If you were a teenager at the tail end of the noughties, you probably remember the first time you heard about The Human Centipede.

Within 24 hours, I had my laptop perched on my bedside table and entered the stomach-turning world of Tom Six's high-concept body-horror film.

For those who are unfamiliar with the grotesque tale, it focuses on the German surgeon Josef Heiter, played by the delightfully serpentine Dieter Laser.

He attempts to stitch three kidnapped humans together from rectum to mouth, connected via a joint digestive system to form a twisted, single organism.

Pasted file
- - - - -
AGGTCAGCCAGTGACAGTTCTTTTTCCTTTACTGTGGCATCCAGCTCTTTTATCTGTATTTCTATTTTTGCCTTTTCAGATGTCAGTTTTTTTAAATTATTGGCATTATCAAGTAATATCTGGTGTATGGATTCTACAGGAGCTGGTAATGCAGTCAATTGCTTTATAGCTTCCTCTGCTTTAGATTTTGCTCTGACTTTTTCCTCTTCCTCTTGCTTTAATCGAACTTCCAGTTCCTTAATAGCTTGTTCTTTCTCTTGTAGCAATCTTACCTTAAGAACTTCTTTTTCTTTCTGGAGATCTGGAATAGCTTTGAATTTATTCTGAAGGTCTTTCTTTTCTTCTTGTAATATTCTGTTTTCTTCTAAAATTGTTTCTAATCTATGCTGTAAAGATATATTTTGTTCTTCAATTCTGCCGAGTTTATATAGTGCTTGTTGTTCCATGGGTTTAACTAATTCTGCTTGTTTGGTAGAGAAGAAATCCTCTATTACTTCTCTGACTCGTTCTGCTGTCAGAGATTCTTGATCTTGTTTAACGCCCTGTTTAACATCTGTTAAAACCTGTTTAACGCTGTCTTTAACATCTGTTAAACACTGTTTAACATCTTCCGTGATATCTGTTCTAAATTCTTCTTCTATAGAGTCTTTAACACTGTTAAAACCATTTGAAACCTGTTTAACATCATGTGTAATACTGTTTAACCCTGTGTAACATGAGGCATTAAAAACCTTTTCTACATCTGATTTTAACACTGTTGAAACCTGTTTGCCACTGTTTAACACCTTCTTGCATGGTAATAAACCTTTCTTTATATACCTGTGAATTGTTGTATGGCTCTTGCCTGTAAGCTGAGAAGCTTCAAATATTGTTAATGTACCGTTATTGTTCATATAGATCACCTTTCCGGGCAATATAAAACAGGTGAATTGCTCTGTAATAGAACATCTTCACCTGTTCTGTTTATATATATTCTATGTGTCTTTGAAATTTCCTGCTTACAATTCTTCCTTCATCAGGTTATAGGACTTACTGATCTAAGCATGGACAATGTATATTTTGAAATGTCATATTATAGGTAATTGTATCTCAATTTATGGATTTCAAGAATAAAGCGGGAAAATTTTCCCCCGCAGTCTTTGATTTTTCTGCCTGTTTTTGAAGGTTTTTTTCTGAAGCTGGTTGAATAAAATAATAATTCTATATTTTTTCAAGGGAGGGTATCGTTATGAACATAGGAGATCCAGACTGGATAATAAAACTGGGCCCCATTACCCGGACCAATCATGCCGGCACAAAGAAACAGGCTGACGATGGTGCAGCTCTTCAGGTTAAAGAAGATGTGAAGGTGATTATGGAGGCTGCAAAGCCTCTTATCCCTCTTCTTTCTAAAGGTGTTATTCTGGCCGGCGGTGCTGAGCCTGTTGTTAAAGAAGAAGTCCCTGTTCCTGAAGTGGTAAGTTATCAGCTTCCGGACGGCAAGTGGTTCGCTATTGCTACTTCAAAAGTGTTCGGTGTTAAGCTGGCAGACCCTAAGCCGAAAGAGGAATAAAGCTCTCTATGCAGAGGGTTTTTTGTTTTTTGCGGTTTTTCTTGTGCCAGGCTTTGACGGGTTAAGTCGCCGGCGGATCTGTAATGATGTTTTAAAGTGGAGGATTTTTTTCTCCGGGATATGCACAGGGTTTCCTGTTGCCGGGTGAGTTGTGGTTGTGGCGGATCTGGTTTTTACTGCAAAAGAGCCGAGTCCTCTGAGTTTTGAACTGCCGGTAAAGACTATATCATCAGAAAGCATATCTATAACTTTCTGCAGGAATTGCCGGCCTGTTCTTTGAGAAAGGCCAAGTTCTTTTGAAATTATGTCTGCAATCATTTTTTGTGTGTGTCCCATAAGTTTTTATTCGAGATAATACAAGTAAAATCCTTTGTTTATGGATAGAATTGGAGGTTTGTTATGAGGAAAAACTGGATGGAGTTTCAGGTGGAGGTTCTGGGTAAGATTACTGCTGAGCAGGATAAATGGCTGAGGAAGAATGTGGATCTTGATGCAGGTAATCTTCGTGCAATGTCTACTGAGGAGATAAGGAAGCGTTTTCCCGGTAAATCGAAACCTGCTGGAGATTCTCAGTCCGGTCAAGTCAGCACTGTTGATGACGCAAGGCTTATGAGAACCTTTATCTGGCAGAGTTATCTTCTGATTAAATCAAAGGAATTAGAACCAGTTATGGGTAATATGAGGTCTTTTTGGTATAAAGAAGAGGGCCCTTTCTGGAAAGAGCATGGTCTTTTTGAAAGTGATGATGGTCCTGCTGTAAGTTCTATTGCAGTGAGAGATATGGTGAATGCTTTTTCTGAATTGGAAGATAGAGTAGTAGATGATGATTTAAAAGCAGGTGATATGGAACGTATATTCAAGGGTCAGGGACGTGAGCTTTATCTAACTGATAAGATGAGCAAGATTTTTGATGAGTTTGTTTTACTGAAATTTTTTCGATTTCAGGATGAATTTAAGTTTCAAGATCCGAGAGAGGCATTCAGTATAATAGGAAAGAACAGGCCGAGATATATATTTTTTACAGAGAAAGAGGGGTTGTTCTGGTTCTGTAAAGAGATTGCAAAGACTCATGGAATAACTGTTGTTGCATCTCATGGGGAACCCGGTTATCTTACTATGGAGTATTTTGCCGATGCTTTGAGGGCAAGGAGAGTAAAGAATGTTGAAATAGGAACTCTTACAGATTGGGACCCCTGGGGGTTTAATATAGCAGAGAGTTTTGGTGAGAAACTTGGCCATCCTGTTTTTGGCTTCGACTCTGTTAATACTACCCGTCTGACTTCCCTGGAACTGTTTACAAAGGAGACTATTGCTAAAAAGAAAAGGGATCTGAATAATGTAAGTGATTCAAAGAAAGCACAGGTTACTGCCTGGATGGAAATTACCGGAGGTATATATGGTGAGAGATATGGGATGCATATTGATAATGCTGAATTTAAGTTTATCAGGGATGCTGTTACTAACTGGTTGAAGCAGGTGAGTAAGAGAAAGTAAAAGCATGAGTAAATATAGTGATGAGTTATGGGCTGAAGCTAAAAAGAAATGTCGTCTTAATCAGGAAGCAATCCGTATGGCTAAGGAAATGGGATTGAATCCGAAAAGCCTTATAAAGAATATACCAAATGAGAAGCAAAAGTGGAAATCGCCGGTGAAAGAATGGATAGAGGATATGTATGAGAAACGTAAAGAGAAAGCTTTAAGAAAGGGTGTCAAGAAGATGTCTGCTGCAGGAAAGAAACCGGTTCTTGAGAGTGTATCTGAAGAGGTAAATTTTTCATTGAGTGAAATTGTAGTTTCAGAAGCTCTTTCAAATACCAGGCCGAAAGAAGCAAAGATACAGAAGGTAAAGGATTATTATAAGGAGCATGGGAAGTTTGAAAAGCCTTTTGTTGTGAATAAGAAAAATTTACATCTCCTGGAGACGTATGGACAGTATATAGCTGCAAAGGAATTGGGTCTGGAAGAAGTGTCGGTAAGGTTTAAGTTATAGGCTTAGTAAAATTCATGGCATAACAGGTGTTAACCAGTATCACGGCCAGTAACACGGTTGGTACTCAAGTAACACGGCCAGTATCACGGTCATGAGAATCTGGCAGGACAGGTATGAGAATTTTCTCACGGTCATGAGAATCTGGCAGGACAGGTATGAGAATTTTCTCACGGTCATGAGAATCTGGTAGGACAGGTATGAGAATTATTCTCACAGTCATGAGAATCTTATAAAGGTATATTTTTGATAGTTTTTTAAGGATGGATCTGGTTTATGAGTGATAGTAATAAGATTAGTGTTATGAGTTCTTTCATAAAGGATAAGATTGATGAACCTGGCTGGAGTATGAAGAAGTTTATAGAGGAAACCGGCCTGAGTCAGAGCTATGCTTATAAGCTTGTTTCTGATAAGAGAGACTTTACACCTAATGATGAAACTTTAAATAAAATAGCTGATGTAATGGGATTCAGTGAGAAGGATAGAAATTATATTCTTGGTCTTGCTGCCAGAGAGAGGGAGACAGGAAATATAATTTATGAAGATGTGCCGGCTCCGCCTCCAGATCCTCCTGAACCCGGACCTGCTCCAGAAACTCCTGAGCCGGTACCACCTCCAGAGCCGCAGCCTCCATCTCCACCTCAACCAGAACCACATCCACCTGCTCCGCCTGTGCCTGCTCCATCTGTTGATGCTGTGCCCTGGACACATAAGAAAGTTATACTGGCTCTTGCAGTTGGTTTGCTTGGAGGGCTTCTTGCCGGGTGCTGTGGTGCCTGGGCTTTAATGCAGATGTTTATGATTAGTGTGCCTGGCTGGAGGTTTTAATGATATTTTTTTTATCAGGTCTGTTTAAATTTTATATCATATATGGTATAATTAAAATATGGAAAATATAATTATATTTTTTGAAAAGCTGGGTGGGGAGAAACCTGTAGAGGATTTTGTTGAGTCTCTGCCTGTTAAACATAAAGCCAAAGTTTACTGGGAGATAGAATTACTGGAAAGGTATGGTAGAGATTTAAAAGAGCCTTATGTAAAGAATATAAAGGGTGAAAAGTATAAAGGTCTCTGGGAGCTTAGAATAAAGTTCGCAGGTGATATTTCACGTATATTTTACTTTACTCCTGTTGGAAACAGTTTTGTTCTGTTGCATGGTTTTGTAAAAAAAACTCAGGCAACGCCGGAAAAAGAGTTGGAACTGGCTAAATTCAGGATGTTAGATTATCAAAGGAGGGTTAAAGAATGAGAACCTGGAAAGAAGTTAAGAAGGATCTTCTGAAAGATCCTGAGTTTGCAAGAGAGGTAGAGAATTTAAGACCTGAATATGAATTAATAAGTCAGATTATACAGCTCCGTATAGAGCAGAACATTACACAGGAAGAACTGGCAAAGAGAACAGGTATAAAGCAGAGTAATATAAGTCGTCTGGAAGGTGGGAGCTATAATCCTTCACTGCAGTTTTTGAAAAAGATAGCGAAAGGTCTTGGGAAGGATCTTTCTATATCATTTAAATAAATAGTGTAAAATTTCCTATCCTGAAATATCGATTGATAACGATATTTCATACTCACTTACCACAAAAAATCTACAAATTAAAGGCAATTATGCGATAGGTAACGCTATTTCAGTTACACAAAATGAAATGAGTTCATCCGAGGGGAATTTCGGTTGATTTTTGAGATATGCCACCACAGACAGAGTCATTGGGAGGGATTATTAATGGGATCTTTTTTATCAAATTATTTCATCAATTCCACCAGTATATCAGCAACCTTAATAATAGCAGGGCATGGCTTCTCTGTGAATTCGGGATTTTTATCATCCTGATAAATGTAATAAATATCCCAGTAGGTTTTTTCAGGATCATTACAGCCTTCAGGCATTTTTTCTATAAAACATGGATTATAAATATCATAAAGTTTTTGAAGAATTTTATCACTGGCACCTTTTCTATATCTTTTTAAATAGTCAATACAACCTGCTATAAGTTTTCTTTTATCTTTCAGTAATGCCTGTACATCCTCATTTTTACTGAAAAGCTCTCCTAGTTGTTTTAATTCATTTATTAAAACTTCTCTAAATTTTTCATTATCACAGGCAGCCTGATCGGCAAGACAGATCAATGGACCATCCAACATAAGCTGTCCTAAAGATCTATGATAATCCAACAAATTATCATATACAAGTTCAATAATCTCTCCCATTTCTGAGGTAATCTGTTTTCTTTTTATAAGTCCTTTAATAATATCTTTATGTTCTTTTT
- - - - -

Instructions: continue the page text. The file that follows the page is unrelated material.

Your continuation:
Whether you love or hate the film, it remains a compelling example of a cultural artefact that managed to plug itself into the zeitgeist, spawning two sequels, a tabloid press panic or two and even an episode of South Park that took aim at the corporate dominance of Apple.

But in order to trace this bizarre phenomenon, it's worth going back to the beginning.

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